Circular Economy Key Topic at WEF Annual Meeting
Last week, leaders from government, business and economics met in Davos, Switzerland for the annual the World Economic Forum (WEF).
The concept of a “circular economy” was a key topic covered at the meeting, from the opening video, which included a statement from Dame Ellen MacArthur, to the launch of the WEF’s “Platform for Accelerating the Circular Economy.”
“The fractures that we see are really the system in which the economy functions. What we need to move towards is a circular economy.” - Dame Ellen MacArthur
The Platform for Accelerating the Circular Economy (PACE) is a commitment made between 40 business and government leaders, including the Coca-Cola Company, Nigeria, the World Bank, and others, to tackle pressing environmental challenges by cutting waste and pollution from our consumption economy.
What is a Circular Economy?
Our current economy revolves around a linear model of consumption in which we use finite resources inefficiently. We manufacture, consume, and trash our products at an alarming rate. Globally, nearly 90 billion tons of materials were consumed in 2017, with only 9% cycled back into the economy.
Unfortunately, the current system is not sustainable in the long run. This type of behavior pollutes the environment, causing mass destruction to our land, seas, and the air we breathe. At the rate we’re going, an estimated $4.5 trillion in “recoverable” resources will be wasted by 2030.
A circular economy is based on the idea that our production and consumption processes should operate within a “closed loop,” with all resources and materials being repurposed at the end of a product’s life. This concept is inspired in part by the naturally regenerative cycles found in nature. A successful circular economy would function on the foundation of balance, efficiency, and little to no waste. By shifting the focus towards optimizing resources, companies and consumers, the environment will benefit in the long run.
Just Say No to the Landfill
Achieving a circular economy requires a change in the way products are made as well as new commercial structures. Manufactured parts should be replaceable or easily detachable so that products can be repaired or repurposed instead of sent to the landfill. We would also have to consider alternatives to the one-directional output flow of our products. Leasing items instead of flat-out selling them, for example, would actually be cheaper for the consumer in many cases and prevent valuable materials from being wasted. Watch Dame Ellen McArthur, one of the biggest proponents of circular economics, explain this model using a washing machine as an example:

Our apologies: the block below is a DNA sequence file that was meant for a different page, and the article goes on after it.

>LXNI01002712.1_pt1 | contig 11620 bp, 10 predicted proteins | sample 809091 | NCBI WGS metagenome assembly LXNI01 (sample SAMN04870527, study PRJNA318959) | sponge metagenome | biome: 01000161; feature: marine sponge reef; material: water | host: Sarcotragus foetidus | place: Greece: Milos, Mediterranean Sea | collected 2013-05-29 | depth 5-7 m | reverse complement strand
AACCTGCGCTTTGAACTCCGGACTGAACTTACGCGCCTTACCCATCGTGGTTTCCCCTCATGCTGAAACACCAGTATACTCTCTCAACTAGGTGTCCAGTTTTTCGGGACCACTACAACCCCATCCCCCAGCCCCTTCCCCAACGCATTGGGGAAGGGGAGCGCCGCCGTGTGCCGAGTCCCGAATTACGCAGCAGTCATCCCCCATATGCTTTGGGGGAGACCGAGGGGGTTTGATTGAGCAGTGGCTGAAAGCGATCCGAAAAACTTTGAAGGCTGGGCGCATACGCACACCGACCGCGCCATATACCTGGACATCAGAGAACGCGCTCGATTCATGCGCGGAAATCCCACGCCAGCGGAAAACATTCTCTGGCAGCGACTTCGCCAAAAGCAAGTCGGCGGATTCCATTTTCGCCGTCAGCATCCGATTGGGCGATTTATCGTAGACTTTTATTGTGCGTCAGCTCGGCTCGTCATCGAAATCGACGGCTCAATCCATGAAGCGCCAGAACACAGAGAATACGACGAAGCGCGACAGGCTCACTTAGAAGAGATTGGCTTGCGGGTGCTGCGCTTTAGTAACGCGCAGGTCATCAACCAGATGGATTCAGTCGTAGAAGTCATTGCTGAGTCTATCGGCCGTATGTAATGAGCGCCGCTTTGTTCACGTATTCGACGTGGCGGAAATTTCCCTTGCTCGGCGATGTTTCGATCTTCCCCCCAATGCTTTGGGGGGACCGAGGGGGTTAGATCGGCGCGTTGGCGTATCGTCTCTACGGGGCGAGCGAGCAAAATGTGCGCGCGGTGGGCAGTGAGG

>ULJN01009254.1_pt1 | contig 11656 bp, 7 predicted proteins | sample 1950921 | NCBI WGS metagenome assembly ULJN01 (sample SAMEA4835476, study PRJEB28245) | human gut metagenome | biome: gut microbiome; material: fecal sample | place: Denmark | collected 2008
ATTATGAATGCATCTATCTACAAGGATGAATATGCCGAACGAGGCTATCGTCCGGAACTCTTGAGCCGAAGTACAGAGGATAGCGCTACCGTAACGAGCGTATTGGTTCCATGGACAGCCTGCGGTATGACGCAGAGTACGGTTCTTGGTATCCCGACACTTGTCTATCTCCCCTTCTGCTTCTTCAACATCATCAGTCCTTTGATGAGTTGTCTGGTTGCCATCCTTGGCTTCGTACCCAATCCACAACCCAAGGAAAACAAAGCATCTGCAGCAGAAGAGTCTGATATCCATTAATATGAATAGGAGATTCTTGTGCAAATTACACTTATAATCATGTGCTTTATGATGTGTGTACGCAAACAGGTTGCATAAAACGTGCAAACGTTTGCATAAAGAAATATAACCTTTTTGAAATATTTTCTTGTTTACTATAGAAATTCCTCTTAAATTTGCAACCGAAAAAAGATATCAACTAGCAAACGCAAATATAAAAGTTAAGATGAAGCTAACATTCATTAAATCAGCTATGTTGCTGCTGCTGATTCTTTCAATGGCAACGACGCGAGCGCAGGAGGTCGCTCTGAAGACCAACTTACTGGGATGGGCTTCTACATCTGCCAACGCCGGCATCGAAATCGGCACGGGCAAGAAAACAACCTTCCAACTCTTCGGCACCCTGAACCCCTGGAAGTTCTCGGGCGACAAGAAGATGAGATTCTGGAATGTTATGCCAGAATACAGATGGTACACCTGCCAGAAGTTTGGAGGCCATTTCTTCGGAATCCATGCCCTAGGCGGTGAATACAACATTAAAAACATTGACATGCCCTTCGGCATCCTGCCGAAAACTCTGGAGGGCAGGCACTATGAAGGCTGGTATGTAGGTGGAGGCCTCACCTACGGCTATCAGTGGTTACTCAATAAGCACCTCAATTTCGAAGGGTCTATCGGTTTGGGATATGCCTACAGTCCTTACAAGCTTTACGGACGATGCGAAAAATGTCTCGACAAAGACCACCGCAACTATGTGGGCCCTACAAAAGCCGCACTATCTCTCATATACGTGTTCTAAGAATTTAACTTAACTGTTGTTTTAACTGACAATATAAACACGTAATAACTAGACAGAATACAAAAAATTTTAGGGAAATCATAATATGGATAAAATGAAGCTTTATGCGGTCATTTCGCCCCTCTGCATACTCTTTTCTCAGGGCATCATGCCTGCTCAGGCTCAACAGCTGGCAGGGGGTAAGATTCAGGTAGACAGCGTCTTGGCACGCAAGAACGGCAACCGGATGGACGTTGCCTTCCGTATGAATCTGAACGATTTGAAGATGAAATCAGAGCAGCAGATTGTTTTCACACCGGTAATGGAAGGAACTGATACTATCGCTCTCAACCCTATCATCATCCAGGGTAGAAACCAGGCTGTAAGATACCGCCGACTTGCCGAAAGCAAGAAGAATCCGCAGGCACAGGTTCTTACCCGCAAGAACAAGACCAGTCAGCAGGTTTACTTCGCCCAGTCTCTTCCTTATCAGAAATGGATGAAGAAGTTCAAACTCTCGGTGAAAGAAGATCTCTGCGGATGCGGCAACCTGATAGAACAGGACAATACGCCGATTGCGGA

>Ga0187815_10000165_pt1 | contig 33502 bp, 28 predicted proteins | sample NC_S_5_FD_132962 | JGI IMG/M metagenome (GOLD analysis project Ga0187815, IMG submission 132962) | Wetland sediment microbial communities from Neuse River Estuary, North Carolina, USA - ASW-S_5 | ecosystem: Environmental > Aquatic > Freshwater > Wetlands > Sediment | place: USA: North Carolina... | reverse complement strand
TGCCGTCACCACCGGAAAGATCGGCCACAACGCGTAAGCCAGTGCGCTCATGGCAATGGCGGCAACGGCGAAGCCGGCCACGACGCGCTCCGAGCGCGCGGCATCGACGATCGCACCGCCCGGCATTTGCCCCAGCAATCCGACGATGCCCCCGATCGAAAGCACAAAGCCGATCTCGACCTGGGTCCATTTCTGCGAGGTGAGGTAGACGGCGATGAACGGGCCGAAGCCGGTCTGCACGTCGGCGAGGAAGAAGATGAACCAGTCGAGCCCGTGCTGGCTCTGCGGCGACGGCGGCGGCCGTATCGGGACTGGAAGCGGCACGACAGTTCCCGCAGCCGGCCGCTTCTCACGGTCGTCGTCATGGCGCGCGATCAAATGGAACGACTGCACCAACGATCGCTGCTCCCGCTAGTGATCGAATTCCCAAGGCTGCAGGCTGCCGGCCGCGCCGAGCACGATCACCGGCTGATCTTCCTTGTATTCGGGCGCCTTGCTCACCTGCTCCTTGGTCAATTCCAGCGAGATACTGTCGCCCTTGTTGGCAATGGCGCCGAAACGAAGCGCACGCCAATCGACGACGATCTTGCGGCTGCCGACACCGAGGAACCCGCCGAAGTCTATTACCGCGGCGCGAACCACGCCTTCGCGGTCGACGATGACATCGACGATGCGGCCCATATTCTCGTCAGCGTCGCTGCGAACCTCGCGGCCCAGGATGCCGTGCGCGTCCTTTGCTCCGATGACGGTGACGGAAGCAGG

These concepts seem far removed from what we’re used to, but there are already examples of a circular economy in motion. Philips sells lighting as a service rather than a product, ensuring smaller upfront costs and the proper management of lighting equipment. Ford Motor Company scientists are researching ways to replace petroleum oil as the main ingredient in plastic. In 2006, the company introduced the industry’s first soy-based foam in seat cushions and seat backs. They have also begun using plant-based natural fibers to reinforce plastic in their vehicles.
Are We Too Lazy?
The sticking point, however, is that Americans are often a tad lazy when it comes to dealing with products at the end of their life. Research has shown that we tend to recycle only when it’s convenient for us. A study in 2014 revealed that although 72 percent of consumers consistently recycle in the home, only about half do so beyond the kitchen because bins aren’t readily available in other rooms.
Transforming the economy on such a large scale would require an immense effort on both the part of producers and consumers. Americans are accustomed to instant gratification; we shop on our phones, eat on the run, and yell at our computer screens if the internet connection is just slightly slower than usual. If we were to adopt circular principles, we would need to consider our habits and make sure that it’s easy for us to actually complete the circle.
While converting our economy into a waste-free closed loop will certainly not happen overnight, we applaud leaders and the WEF in their effort to bring more attention to the current state of the environment and provide momentum for solutions, such as a circular economy, to prevent further damage in the future.
We as consumers can hasten this change by supporting companies that implement this concept. Planet Aid embraces the circular model. Our clothing collection services strive to reduce waste by making it easy for people to keep valuable resources, specifically materials from clothes and shoes, out of landfills.
To learn more about how a circular economy can help phase out negative environmental impacts from the fashion industry, read a new report released by the Ellen MacArthur Foundation, A new textiles economy: Redesigning fashion’s future.See All Blog Posts